But if the US were to impose a no-censorship policy on YouTube (or at least a no-censorship-except-our-censorship policy), you would probably see some fragmentation to appease both the US and Chinese governments. And if a few dozen other countries did the same, with true force behind their decisions, you would either see YouTube retreating from those countries (perhaps opening the way for local alternatives), or many more YouTube front faces. Either way, there may be some advantages compared to the current system.
They don’t have to, they choose to, in the name of growth.
If New York Times decided to operate in China too, deliver news in chinese about China, they would have the same problem.
If this problem is not addressed, the internet may well segregate along national boundaries (just as you describe).
Public ownership does not solve censorship. See: the CCP.
Effective policing does not solve censorship. The police will be tools of whoever and whatever is funding them.
The only way to combat censorship is through decentralised and distributed platforms that are made publicly immune to takedowns, censorship, and prosecution.
It astounds me that people are happy to accept that free speech in the US only applies in public spaces, while handing over control of the best places for spreading information to private companies. What's the point in that? "Free speech only applies to public space! Private companies can censor who they want! proceeds to make sure the information superhighway is entirely owned and controlled by private companies".
But public control doesn't work either. We've already seen government around the world censoring information in the "public interest".
Decentralisation, and distributism are the only ways.
That's why everything has to go decentralized, encrypted, headless, and amorphous. The endpoint should be the end of platforms in favor of protocols and interfaces to those protocols.
Get to work.
Yes, they can win. The problem isn't that you're "too loose" or "too strict". The problem is that you have different users with different views of whether the same things is acceptable. You win by restricting your user base to people who agree on what should and shouldn't be allowed.
The whole point of 230 was to answer that: "No provider or user of an interactive computer service shall be treated as the publisher or speaker of any information provided by another information content provider".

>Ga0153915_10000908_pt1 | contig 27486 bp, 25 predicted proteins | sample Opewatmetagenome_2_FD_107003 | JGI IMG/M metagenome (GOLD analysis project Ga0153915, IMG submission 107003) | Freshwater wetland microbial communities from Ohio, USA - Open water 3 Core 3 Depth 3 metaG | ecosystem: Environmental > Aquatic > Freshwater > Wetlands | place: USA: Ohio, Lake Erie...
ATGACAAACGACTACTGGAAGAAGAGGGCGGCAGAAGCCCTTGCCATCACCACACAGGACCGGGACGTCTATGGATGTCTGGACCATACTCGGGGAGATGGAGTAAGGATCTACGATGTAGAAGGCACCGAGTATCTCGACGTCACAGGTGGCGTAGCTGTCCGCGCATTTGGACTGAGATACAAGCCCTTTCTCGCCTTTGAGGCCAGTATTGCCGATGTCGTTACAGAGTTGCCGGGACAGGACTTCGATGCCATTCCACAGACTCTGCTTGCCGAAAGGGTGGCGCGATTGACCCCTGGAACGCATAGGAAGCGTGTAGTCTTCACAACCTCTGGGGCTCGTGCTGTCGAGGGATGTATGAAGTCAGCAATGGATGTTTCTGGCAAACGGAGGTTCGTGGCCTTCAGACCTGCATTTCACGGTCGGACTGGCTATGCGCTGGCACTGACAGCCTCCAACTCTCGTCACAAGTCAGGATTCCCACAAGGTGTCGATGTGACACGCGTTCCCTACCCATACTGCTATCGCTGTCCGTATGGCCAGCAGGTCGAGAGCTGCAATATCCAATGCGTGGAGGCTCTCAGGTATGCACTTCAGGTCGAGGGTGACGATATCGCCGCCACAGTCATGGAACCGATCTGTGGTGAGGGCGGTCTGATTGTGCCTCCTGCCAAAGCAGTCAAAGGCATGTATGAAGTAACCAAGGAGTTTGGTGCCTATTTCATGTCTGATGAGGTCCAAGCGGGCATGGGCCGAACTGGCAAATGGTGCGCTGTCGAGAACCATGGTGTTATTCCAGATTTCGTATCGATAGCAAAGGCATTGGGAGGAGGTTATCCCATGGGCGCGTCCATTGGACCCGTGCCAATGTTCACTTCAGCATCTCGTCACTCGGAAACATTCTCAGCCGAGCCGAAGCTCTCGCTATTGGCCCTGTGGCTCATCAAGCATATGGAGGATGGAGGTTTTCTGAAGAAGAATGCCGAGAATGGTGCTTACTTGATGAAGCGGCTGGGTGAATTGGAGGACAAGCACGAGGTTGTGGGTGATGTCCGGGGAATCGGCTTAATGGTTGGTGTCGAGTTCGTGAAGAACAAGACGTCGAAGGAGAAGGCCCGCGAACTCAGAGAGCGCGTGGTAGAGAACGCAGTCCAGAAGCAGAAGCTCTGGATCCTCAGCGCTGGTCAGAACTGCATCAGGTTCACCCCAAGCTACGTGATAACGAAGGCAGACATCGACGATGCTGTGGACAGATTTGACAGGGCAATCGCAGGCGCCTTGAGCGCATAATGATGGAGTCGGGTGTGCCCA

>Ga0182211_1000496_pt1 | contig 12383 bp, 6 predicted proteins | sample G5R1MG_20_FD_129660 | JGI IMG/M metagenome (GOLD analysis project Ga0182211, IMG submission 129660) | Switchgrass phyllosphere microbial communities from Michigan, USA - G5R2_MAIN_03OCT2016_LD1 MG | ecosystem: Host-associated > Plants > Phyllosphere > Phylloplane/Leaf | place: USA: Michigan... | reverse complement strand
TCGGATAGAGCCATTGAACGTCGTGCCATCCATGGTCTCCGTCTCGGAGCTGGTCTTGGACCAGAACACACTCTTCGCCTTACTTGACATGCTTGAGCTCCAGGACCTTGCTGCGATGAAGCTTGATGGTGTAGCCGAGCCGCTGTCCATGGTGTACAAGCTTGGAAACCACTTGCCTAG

Some courts had said that filtering makes the provider a publisher and liable for the content. Congress passed 230 to reverse that.
> No provider or user of an interactive computer service shall be treated as the publisher or speaker of any information provided by another information content provider.
To be more clear, Google and other web publishers already enjoy immunity for content posted by other users and services. That is the default state of things under American law.
What section 230 does is preserve their immunity even if they exercise editorial discretion over some of the content that other users/services post. Without section 230, they would still have immunity. But they'd lose it as soon as they did any moderation at all of user-provided content.
Section 230 did not preserve any rights at all, it created entirely new ones. Companies were previously able to enjoy common carrier immunities, if they behaved like common carriers. Section 230 granted them those immunities without giving them the obligation to behave like common carriers.
It's hard to argue that the legislature in 1996 were imaging the future we would have in 2020 where the vast majority of content is controlled by such a small collection of companies, and where those companies often operate a lot like a cartel when it comes to moderation of that content. Section 230 is really the only example we have of common carrier immunities being granted to non-common carriers. The reason you don't see that more often is because it creates exactly this set of problems. It's clear that section 230 has had impact far beyond the scope of the 1996 legislation, the world has changed significantly since then, and those problems really should be addressed.